Actually, “Credits” represent a way by which you tell to the module the amount of data blocks which are processed by you application. In simple terminology, you can view “Credits” as data blocks presented to your FCM data handler by the module and “Release of Credits” can be visualized as the release of the buffer used to store the data.

The module can allocate 6 such buffers for storing the received data.
Now, suppose, the external application sends data to your embedded application using V24 serial link. The received data will be allocated a buffer (“Credit”) and will be presented to your application by a call to the data handler.
The release of this buffer depends upon the value that you return from your data handler. Suppose, you return TRUE from the data handler. In this case, the buffer allocated for the received data is released and it acts as an indication that your application has processed the received data.
Now, suppose you retun FALSE from data handler. In this case, the buffer allocated internally to store data will not be released. As a total of 6 buffers can be allocated at a time, hence if your Open-AT application returns FALSE from the data handler for 6 consecutive times, all the buffers which can be internally allocated will be used up.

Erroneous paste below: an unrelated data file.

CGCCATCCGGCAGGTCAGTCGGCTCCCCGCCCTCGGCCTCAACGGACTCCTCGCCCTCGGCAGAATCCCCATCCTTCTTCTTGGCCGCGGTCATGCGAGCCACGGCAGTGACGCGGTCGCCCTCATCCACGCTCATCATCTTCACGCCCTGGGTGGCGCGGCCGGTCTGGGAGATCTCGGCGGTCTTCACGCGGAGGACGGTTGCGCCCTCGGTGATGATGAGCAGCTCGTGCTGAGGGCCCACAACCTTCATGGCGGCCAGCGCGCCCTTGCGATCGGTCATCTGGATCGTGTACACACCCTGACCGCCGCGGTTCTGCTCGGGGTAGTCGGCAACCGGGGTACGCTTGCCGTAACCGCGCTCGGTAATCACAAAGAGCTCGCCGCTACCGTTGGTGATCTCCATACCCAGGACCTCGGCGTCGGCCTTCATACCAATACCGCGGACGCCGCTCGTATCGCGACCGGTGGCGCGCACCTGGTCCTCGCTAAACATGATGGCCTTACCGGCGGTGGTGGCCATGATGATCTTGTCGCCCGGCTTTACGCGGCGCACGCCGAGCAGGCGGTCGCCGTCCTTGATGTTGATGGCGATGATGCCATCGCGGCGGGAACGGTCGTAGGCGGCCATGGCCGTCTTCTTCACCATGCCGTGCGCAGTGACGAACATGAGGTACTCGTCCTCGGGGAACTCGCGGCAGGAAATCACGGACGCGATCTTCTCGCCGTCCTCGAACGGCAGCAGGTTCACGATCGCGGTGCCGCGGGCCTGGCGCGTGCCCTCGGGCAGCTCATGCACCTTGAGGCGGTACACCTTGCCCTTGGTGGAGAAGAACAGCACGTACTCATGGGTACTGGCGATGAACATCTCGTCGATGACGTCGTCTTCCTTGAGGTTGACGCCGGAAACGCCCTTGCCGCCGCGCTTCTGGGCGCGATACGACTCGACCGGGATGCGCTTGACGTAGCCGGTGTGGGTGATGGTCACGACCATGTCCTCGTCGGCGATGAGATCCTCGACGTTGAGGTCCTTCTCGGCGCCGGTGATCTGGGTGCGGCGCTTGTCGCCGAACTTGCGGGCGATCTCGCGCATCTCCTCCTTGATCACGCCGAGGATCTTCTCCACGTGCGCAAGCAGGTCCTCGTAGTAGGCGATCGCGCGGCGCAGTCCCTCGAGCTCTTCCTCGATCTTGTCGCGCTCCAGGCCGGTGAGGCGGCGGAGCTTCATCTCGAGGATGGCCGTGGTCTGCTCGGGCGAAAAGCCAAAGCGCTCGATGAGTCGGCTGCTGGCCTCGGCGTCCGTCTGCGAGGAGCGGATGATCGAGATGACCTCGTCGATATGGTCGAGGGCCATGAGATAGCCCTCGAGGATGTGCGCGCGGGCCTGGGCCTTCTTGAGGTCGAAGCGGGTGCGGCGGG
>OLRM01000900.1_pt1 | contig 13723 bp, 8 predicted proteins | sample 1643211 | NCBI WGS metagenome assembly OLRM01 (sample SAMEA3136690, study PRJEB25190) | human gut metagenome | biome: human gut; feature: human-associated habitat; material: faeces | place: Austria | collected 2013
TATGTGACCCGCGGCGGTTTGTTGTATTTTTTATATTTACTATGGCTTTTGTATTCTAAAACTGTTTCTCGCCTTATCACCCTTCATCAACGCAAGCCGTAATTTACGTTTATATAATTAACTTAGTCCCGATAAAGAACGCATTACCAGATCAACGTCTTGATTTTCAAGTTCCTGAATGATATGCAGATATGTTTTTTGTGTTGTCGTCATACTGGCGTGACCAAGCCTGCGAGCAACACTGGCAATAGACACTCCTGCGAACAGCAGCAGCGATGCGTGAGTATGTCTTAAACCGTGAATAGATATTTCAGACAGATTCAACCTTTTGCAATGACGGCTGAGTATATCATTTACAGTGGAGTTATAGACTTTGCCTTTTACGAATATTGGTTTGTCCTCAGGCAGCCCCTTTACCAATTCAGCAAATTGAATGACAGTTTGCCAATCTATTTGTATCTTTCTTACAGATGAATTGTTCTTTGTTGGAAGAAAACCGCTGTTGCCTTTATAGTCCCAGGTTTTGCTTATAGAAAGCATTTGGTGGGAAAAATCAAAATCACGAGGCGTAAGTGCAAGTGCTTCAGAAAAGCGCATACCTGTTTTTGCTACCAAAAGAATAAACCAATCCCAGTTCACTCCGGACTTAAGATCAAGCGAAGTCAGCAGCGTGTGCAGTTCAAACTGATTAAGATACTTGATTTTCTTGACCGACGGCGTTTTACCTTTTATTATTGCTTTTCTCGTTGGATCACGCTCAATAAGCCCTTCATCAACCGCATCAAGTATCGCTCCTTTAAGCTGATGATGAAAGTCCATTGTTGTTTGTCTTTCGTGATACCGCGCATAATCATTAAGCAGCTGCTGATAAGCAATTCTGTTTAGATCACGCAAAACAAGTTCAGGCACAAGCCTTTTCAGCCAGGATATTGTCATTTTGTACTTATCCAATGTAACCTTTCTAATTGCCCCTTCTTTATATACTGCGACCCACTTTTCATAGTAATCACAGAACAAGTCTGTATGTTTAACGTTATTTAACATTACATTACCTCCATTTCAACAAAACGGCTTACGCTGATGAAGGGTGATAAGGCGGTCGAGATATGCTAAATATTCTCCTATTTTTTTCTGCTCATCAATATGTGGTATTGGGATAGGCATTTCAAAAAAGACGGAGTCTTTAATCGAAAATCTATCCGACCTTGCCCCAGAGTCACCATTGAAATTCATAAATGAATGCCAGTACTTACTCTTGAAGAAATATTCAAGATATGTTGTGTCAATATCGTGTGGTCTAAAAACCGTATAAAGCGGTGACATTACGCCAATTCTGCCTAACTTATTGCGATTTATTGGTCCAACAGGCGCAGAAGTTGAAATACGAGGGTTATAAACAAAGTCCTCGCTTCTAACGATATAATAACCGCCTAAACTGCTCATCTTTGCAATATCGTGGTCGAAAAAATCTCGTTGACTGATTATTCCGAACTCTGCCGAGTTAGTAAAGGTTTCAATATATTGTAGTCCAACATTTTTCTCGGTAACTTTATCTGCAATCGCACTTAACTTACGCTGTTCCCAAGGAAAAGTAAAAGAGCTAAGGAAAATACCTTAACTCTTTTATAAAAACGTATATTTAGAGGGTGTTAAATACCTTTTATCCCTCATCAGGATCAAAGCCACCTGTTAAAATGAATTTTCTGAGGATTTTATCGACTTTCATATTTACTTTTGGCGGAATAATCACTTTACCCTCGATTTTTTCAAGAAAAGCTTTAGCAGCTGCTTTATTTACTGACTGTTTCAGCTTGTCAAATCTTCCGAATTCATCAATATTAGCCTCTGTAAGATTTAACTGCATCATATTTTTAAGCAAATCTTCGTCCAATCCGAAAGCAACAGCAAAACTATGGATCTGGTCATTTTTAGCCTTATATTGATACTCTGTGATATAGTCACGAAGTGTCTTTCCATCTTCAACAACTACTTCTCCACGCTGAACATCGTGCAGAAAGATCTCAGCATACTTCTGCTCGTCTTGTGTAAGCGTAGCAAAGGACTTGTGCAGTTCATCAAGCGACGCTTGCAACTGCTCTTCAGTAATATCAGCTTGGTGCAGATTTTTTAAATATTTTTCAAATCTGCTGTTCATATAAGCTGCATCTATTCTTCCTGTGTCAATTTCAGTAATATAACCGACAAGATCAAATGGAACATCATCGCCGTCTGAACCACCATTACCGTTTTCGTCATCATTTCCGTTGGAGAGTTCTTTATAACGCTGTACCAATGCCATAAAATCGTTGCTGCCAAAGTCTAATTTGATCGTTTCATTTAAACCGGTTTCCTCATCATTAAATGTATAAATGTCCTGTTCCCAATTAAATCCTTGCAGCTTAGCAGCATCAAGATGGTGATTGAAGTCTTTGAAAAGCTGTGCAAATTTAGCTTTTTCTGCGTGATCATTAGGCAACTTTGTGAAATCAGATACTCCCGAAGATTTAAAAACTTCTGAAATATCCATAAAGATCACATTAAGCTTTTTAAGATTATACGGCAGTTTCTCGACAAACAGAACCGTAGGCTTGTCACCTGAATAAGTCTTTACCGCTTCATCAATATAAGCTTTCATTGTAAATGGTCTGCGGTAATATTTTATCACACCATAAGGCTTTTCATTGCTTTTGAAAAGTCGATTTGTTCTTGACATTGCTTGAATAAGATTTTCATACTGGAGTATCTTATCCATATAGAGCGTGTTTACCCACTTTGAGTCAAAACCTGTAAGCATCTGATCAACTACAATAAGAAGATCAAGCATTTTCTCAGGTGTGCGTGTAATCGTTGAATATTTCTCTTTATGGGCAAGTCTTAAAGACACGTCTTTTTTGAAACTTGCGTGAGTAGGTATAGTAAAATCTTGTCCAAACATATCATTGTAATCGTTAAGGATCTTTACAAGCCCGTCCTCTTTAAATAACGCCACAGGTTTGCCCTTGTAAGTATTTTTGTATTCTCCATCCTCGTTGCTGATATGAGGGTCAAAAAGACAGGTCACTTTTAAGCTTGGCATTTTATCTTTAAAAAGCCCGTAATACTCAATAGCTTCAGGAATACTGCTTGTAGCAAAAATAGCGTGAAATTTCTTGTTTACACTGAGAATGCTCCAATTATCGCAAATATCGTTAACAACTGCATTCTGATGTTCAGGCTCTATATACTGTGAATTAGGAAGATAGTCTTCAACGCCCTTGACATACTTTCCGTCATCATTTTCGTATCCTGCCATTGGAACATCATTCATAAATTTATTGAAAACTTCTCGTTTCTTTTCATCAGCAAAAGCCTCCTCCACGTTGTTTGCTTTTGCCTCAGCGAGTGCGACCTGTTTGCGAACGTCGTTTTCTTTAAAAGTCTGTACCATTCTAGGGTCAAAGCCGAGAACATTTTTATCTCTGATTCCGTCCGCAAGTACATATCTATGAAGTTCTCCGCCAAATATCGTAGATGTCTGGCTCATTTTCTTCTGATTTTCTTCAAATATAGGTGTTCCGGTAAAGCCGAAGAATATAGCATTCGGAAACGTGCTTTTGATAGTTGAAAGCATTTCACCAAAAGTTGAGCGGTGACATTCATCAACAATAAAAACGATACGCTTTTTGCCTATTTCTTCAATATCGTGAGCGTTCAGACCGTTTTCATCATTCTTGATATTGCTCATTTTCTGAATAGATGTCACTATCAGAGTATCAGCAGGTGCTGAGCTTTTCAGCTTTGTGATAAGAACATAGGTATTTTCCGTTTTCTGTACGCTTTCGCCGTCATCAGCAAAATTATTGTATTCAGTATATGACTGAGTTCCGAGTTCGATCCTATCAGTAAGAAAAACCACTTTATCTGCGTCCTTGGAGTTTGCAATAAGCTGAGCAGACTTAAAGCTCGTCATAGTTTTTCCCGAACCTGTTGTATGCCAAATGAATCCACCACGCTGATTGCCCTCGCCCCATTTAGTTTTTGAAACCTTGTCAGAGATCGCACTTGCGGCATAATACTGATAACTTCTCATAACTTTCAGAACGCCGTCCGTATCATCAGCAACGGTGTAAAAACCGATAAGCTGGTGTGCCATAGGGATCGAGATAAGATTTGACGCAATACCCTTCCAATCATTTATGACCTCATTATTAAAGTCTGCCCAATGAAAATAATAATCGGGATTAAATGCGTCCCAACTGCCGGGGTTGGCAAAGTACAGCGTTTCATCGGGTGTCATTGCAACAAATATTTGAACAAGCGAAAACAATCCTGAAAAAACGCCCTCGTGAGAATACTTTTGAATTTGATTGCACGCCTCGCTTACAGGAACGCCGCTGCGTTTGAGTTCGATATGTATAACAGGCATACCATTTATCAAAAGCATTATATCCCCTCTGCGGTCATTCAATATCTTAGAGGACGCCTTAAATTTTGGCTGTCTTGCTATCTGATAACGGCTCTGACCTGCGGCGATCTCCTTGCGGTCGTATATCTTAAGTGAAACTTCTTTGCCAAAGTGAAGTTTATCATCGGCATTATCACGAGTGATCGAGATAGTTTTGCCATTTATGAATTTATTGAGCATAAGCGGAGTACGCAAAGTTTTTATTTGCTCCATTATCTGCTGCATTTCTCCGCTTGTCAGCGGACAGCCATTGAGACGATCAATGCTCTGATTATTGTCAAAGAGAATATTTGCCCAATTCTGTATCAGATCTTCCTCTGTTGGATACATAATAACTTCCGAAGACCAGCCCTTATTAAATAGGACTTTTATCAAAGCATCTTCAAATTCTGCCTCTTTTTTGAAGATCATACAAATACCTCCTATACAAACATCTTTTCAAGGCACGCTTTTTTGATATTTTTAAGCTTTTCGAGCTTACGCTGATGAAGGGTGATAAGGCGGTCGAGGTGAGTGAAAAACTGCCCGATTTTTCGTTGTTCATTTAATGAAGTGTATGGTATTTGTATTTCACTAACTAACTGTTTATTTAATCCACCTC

From now, the hardware flow control come into picture. The module will assert the CTS to logical low and will prevent the external application from sending more data over V24 serial link. When you explicitly release the buffer (using adl_fcmReleaseCredits ()) will the external application be allowed to send more data.

Hence, to solve the problem as in your case, you can configure the credits from within your application in such a way that you buffer the data until all the 6 credits are used up (Now the module will not receive any more data from V24, so you get enough time to send data to TCP socket).
When you are finished sending the data, release one credit. So the external applicaiton will be allowed to send some more data (by asserting CTS). After receiving data, again return FALSE from the data handler (to use up the credit again to enable h/w flow control). Then send the data again. This should solve your problem.

In case, you need more information on credits you can consult the ADL user guide. In case, you feel that ADL user guide is not explicit enough, you should consult the Wavecom Technical Support. :smiley:

Hope the above explanation help you solve your problems.

Best Regards,
Open AT Fan.


#5

Hi Open AT Fan,
I should have read the manual more carefully. The description for adl_fcmSubscribe() does explain the buffer/credit business (although not as well as you described it). Thanks.